# Some ‘catch-all’ logfiles.
#
destination d_debug { file(“/var/log/debug”); };
destination d_error { file(“/var/log/error”); };
destination d_messages { file(“/var/log/messages”); };
# The root’s console.
#
destination d_console { usertty(“root”); };
# Virtual console.
#
destination d_console_all { file(`tty10`); };
# The named pipe /dev/xconsole is for the nsole’ utility.  To use it,
# you must invoke nsole’ with the -file’ option:
#
#    $ xconsole -file /dev/xconsole […]
#
destination d_xconsole { pipe(“/dev/xconsole”); };
# Send the messages to an other host
#
#destination d_net { tcp(“127.0.0.1” port(1000) log_fifo_size(1000)); };
# Debian only
destination d_ppp { file(“/var/log/ppp.log”); };
destination d_network {file(“/media/usb-drive/network.log”); };
########################
# Filters
########################
# Here’s come the filter options. With this rules, we can set which
# message go where.
filter f_dbg { level(debug); };
filter f_info { level(info); };
filter f_notice { level(notice); };
filter f_warn { level(warn); };
filter f_err { level(err); };
filter f_crit { level(crit .. emerg); };
filter f_debug { level(debug) and not facility(auth, authpriv, news, mail); };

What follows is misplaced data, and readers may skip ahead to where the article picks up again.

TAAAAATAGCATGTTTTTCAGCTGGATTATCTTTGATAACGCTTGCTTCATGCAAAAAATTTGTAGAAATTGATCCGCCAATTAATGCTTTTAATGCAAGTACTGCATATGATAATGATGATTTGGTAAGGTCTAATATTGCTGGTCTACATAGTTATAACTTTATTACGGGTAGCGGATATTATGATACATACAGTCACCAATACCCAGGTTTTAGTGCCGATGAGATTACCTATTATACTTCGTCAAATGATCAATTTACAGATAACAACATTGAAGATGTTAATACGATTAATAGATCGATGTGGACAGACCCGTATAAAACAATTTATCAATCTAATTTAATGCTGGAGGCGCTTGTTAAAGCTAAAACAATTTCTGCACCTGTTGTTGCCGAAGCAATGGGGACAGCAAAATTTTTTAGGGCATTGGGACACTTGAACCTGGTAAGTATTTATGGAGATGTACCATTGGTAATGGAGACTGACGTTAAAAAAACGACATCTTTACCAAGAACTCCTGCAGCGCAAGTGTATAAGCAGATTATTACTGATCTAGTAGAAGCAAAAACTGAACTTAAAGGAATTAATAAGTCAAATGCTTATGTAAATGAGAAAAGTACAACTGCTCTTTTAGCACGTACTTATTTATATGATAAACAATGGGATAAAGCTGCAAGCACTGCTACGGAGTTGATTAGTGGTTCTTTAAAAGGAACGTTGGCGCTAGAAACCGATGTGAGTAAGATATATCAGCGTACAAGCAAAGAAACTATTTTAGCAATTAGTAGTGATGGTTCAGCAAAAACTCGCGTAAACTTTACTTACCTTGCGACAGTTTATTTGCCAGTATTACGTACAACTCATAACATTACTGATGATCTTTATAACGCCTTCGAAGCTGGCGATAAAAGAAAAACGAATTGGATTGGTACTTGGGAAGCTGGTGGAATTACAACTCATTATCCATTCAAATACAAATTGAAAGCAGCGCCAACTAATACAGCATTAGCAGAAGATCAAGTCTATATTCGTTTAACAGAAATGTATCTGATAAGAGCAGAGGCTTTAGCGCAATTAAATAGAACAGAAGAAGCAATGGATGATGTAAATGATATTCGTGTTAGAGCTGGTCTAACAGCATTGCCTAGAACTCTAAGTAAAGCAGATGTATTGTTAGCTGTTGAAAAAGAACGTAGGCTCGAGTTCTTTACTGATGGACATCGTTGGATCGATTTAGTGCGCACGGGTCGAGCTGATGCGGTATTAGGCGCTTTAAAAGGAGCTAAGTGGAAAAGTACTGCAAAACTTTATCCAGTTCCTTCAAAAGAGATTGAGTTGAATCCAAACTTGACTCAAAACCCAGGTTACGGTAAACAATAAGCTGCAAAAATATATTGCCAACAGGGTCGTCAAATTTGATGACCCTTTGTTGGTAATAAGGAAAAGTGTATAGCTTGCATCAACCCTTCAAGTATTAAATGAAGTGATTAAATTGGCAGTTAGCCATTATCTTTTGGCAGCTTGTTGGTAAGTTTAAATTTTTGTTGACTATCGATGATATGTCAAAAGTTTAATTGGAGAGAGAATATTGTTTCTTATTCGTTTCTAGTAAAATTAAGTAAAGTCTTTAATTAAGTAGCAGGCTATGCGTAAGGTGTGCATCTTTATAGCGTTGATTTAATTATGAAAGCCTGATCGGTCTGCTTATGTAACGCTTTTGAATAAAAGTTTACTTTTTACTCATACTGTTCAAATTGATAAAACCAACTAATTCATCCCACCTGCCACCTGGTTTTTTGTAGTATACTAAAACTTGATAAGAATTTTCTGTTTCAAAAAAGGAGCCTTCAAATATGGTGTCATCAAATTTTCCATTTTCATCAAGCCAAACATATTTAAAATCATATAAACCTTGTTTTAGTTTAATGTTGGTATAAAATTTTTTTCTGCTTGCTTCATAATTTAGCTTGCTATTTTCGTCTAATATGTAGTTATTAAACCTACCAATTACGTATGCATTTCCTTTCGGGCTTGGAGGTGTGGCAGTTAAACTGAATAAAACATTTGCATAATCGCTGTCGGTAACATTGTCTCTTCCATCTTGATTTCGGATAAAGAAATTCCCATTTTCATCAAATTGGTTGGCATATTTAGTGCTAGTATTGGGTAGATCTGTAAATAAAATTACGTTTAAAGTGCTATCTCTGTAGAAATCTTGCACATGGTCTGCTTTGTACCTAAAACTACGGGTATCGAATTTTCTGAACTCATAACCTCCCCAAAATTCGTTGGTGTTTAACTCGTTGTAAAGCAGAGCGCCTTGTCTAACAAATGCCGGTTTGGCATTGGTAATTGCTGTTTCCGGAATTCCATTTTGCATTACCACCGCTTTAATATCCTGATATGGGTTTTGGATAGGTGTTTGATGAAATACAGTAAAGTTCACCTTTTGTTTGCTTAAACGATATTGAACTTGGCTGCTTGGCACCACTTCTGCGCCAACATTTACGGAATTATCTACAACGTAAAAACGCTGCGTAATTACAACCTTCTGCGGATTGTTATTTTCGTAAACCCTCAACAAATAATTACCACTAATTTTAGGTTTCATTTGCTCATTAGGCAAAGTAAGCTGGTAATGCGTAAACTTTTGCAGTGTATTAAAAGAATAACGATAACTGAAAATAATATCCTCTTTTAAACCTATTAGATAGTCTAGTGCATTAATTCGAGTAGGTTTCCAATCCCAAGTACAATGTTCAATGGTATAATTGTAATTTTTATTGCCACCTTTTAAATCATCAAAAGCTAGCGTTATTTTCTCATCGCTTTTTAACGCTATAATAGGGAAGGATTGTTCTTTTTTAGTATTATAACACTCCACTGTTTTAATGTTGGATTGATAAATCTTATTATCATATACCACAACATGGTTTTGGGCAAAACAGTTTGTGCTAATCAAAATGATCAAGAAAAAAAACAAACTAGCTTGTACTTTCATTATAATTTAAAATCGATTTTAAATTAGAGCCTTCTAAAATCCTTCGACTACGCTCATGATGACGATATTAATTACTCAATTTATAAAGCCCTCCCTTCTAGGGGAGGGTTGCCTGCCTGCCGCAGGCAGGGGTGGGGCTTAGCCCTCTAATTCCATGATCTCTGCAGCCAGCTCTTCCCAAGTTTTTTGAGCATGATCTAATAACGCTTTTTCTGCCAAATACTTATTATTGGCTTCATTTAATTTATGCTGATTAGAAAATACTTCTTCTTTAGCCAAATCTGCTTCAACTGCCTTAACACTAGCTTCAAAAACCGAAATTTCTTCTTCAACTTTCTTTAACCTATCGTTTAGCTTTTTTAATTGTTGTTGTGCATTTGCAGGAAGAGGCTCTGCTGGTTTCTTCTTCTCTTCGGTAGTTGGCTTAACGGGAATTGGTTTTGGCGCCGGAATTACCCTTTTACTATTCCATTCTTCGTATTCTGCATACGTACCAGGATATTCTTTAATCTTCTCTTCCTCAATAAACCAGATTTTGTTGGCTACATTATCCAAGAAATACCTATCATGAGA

filter f_error { level(err .. emerg) ; };
filter f_messages { level(info,notice,warn) and
                    not facility(auth,authpriv,cron,daemon,mail,news); };
filter f_auth { facility(auth, authpriv) and not filter(f_debug); };
filter f_cron { facility(cron) and not filter(f_debug); };
filter f_daemon { facility(daemon) and not filter(f_debug); };
filter f_kern { facility(kern) and not filter(f_debug); };
filter f_lpr { facility(lpr) and not filter(f_debug); };
filter f_local { facility(local0, local1, local3, local4, local5,
                        local6, local7) and not filter(f_debug); };
filter f_mail { facility(mail) and not filter(f_debug); };
filter f_news { facility(news) and not filter(f_debug); };
filter f_syslog3 { not facility(auth, authpriv, mail) and not filter(f_debug); };
filter f_user { facility(user) and not filter(f_debug); };
filter f_uucp { facility(uucp) and not filter(f_debug); };
filter f_cnews { level(notice, err, crit) and facility(news); };